Naturally it would be preferable for his replacement to have bowled some overs recently in the red ball format, but the England brains trust seem to be lacking just that in preparing their players for the Test Match format.

As for Australia, they have made the slightly odd decision to leave out James Pattinson for the Lords Test, despite him looking pretty threatening in the last Test. It may well be that they don’t want to risk injuring him with 4 Tests pretty much back to back or that they don’t think the Lords surface will suit his bowling, but I’d be a little miffed if I were him. I would expect Hazelwood to replace Pattinson in the team as the only change in their team from Edgbaston with Siddle and Cummins making a pretty potent attack on a pitch that might well do a fair bit with overhead conditions.

On a final note, I see that the ECB are doing their best to not just alienate the fans with The Hundred, but also those English coaches who ply their arts in the county set up, by giving The Hundred coaching gigs to as many international coaches as possible. It hardly seems prudent to be throwing large amounts of cash at the likes of Shane Warne and Gary Kirsten (it’s amazing how a fist full of cash can suddenly change your opinion of something isn’t it Shane) when they are struggling to pay their own centrally contracted players at the moment. The lunatics have generally always run the asylum when it comes to English cricket administration, but this is something else, especially when the saying ‘you can’t polish a turd’ springs to mind with this stupid format. Again, plus ca change!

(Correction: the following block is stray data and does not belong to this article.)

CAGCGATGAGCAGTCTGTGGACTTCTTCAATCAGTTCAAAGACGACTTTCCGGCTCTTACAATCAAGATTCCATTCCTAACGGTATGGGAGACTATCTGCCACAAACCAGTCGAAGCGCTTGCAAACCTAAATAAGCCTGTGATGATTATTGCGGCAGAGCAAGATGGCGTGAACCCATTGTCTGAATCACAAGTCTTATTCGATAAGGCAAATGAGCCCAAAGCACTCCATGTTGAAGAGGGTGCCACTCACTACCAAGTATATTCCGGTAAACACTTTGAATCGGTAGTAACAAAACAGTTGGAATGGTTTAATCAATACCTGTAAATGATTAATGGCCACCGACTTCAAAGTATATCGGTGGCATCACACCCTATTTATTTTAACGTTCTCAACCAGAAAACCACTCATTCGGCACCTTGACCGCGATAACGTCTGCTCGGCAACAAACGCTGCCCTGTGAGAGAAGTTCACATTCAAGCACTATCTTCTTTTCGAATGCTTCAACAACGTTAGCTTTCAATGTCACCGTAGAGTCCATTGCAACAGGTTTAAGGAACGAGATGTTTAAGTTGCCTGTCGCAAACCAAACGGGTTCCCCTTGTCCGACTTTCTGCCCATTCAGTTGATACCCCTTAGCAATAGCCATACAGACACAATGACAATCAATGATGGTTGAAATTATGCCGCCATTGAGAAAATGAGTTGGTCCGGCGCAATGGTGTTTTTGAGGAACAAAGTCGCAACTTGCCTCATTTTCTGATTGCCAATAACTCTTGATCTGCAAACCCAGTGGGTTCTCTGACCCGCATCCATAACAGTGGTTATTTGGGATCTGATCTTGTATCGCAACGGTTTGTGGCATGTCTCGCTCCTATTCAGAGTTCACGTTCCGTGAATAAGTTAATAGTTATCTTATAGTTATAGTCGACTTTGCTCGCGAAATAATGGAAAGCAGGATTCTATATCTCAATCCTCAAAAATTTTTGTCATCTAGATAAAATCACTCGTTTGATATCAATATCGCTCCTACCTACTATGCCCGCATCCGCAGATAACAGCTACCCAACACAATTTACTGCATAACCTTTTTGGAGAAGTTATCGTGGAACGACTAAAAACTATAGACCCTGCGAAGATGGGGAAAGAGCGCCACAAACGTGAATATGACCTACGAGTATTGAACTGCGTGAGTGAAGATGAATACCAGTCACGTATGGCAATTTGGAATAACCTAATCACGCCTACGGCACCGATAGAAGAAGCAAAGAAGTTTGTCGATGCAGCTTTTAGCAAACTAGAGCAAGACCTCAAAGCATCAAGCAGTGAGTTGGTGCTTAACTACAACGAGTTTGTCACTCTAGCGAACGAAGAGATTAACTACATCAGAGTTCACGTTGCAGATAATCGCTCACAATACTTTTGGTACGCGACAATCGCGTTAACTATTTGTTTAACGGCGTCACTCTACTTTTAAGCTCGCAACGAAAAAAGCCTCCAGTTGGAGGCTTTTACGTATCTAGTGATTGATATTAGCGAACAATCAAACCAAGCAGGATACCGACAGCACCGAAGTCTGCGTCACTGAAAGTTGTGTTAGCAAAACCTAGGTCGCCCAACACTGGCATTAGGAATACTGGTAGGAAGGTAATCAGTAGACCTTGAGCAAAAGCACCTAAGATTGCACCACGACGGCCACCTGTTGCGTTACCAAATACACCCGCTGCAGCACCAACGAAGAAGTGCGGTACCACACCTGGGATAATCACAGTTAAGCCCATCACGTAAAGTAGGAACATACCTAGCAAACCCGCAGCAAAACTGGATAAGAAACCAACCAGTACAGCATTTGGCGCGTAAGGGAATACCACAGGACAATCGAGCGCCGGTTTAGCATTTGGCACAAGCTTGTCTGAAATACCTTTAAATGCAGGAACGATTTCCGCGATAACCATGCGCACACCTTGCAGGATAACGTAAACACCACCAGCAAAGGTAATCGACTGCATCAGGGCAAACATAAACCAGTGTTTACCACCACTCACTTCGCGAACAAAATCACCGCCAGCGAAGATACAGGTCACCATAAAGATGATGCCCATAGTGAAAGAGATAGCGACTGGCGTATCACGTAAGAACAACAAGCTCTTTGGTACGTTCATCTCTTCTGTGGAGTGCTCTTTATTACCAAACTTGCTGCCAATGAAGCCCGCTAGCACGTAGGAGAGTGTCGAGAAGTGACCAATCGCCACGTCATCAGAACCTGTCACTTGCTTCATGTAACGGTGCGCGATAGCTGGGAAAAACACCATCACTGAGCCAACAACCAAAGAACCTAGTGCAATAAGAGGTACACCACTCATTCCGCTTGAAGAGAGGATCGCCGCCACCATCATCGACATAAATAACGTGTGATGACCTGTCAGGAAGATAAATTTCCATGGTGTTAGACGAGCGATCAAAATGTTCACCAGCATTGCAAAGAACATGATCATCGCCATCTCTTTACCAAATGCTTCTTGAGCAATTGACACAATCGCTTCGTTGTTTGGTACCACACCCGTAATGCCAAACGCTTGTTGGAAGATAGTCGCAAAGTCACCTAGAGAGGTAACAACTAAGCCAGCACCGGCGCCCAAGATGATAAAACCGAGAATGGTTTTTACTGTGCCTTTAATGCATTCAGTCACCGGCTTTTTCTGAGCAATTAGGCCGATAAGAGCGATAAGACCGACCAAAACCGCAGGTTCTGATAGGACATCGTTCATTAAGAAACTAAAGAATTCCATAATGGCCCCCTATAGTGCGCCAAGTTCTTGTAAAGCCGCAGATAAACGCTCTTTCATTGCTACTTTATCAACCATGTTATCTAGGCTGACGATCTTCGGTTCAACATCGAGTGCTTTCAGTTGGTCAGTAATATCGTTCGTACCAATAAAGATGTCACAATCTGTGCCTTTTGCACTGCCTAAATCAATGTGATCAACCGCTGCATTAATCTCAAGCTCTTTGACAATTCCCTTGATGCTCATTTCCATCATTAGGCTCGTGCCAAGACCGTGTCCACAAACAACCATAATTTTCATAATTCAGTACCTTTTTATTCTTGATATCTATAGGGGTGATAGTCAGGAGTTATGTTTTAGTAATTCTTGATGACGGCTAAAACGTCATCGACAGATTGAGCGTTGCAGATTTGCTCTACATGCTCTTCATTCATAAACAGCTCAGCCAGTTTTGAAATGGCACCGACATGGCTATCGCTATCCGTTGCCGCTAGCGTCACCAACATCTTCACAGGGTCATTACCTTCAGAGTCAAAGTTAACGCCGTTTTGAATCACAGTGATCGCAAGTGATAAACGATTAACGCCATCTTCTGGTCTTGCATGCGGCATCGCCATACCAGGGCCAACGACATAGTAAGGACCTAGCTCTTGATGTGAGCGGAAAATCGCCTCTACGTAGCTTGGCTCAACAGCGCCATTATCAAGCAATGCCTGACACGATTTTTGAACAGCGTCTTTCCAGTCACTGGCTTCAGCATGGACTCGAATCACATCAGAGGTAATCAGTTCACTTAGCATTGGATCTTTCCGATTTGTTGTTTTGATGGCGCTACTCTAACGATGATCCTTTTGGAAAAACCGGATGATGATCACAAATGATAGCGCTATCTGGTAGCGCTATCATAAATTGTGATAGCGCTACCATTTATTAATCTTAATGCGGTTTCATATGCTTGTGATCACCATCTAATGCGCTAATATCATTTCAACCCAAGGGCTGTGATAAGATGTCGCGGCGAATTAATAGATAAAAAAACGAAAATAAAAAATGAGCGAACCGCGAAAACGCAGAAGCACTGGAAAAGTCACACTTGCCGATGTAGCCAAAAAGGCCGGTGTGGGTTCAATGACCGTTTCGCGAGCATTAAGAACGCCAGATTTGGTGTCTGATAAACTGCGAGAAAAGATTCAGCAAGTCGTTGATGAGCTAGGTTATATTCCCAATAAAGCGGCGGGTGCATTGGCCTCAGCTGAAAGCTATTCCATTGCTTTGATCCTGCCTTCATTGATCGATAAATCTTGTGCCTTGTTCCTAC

Anyway feel free to comment with any thoughts below on the off chance that we actually get some play tomorrow. Danny did promise to live blog the day before he saw the weather forecast, so I suggest that we make him stay true to his word! Also if you haven’t had a chance to read the Ashes panel yet, then do so here, there are some really good points made and like Dmitri, I would also like to thank those who took the time out to answer the questions. No doubt there will be some more following soon!


The Ashes Panel – 1st Test Aftermath

There are losses, and then there are humiliations

Welcome back to the Ashes Panel, and the comments of some of our regulars, and not so regular, correspondents on the events of Edgbaston. There are five guests, and given I will be in a bunker interviewing people for the next two days, before jetting off to a work assignment in New York in 12 days time, I thought I’d vent too.

Usual format, five questions, answered in differing styles, differing lengths and with their own views by five guests (the five who sent their responses to my hotmail account!). If any of you have sent responses, please let me know and I will add them. The five guests are The Bogfather, who loves this so much he writes poems about it; MM, a former regular commenter, who is either living under another pseudonym, or is so royally peeved with the sport that he can’t be bothered to rant on the comments anymore; there is Growltiger, a great name, and some really good comments too; Alex, who was incredibly keen to get on here, and thanks so much that he did. This is his Jason Roy opening stint, and let’s hope he can grow further from a high base. Finally there is Gareth, who has done this before, and I hope will do it again.